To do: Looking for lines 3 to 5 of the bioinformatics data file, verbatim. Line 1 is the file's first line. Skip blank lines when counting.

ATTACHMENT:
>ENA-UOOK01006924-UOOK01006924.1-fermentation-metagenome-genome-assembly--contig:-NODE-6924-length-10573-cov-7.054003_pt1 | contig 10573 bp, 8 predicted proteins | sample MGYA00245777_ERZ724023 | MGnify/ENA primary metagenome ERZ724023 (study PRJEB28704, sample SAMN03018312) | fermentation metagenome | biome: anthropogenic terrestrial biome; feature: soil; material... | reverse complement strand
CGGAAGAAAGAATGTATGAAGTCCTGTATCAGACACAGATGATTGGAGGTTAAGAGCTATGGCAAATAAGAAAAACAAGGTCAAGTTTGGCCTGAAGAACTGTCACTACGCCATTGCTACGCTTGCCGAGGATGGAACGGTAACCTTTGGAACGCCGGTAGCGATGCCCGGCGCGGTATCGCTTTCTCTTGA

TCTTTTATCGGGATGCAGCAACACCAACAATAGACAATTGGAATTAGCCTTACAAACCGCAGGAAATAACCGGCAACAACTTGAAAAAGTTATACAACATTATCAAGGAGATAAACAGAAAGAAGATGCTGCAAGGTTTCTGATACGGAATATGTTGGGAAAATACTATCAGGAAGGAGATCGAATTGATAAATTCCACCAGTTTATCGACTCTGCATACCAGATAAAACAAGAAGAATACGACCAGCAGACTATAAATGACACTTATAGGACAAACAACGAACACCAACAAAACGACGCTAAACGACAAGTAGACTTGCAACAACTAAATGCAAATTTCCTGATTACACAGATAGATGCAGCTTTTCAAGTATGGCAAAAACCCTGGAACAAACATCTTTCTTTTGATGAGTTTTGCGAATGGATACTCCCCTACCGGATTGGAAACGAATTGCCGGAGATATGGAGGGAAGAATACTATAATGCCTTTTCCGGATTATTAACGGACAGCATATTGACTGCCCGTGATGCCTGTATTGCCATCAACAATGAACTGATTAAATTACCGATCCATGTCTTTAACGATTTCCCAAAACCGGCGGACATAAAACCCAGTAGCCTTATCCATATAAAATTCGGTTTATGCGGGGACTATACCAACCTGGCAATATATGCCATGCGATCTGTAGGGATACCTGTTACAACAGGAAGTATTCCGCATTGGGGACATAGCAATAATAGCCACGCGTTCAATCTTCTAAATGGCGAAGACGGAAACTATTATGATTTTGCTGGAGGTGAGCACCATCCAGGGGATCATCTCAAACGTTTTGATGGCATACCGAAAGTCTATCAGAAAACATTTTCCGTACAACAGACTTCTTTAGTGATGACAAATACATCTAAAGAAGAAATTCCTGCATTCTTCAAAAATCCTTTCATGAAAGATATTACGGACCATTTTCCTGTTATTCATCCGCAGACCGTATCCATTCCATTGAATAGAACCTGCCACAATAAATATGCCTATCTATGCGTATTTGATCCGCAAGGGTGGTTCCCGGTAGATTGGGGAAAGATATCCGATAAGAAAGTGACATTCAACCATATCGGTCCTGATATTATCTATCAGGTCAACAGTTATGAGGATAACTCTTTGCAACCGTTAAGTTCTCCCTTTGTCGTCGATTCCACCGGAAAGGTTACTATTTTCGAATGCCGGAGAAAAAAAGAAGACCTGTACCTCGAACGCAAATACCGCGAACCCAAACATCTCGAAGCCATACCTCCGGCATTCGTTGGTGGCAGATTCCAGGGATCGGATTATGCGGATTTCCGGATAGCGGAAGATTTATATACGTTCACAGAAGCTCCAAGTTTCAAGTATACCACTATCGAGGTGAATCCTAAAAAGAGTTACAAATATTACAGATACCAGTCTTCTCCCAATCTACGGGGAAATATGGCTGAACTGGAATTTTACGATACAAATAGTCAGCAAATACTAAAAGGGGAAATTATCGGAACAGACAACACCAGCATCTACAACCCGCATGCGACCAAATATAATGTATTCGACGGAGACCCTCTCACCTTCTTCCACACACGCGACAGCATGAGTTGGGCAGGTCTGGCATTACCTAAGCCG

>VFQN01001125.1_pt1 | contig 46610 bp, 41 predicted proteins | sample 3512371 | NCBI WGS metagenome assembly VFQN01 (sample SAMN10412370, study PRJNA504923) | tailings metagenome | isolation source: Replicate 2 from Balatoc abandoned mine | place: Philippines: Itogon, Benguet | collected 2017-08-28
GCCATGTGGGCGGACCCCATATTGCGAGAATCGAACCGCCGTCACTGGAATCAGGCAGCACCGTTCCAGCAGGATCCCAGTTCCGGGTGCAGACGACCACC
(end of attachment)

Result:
TCTTTTATCGGGATGCAGCAACACCAACAATAGACAATTGGAATTAGCCTTACAAACCGCAGGAAATAACCGGCAACAACTTGAAAAAGTTATACAACATTATCAAGGAGATAAACAGAAAGAAGATGCTGCAAGGTTTCTGATACGGAATATGTTGGGAAAATACTATCAGGAAGGAGATCGAATTGATAAATTCCACCAGTTTATCGACTCTGCATACCAGATAAAACAAGAAGAATACGACCAGCAGACTATAAATGACACTTATAGGACAAACAACGAACACCAACAAAACGACGCTAAACGACAAGTAGACTTGCAACAACTAAATGCAAATTTCCTGATTACACAGATAGATGCAGCTTTTCAAGTATGGCAAAAACCCTGGAACAAACATCTTTCTTTTGATGAGTTTTGCGAATGGATACTCCCCTACCGGATTGGAAACGAATTGCCGGAGATATGGAGGGAAGAATACTATAATGCCTTTTCCGGATTATTAACGGACAGCATATTGACTGCCCGTGATGCCTGTATTGCCATCAACAATGAACTGATTAAATTACCGATCCATGTCTTTAACGATTTCCCAAAACCGGCGGACATAAAACCCAGTAGCCTTATCCATATAAAATTCGGTTTATGCGGGGACTATACCAACCTGGCAATATATGCCATGCGATCTGTAGGGATACCTGTTACAACAGGAAGTATTCCGCATTGGGGACATAGCAATAATAGCCACGCGTTCAATCTTCTAAATGGCGAAGACGGAAACTATTATGATTTTGCTGGAGGTGAGCACCATCCAGGGGATCATCTCAAACGTTTTGATGGCATACCGAAAGTCTATCAGAAAACATTTTCCGTACAACAGACTTCTTTAGTGATGACAAATACATCTAAAGAAGAAATTCCTGCATTCTTCAAAAATCCTTTCATGAAAGATATTACGGACCATTTTCCTGTTATTCATCCGCAGACCGTATCCATTCCATTGAATAGAACCTGCCACAATAAATATGCCTATCTATGCGTATTTGATCCGCAAGGGTGGTTCCCGGTAGATTGGGGAAAGATATCCGATAAGAAAGTGACATTCAACCATATCGGTCCTGATATTATCTATCAGGTCAACAGTTATGAGGATAACTCTTTGCAACCGTTAAGTTCTCCCTTTGTCGTCGATTCCACCGGAAAGGTTACTATTTTCGAATGCCGGAGAAAAAAAGAAGACCTGTACCTCGAACGCAAATACCGCGAACCCAAACATCTCGAAGCCATACCTCCGGCATTCGTTGGTGGCAGATTCCAGGGATCGGATTATGCGGATTTCCGGATAGCGGAAGATTTATATACGTTCACAGAAGCTCCAAGTTTCAAGTATACCACTATCGAGGTGAATCCTAAAAAGAGTTACAAATATTACAGATACCAGTCTTCTCCCAATCTACGGGGAAATATGGCTGAACTGGAATTTTACGATACAAATAGTCAGCAAATACTAAAAGGGGAAATTATCGGAACAGACAACACCAGCATCTACAACCCGCATGCGACCAAATATAATGTATTCGACGGAGACCCTCTCACCTTCTTCCACACACGCGACAGCATGAGTTGGGCAGGTCTGGCATTACCTAAGCCG

>VFQN01001125.1_pt1 | contig 46610 bp, 41 predicted proteins | sample 3512371 | NCBI WGS metagenome assembly VFQN01 (sample SAMN10412370, study PRJNA504923) | tailings metagenome | isolation source: Replicate 2 from Balatoc abandoned mine | place: Philippines: Itogon, Benguet | collected 2017-08-28
GCCATGTGGGCGGACCCCATATTGCGAGAATCGAACCGCCGTCACTGGAATCAGGCAGCACCGTTCCAGCAGGATCCCAGTTCCGGGTGCAGACGACCACC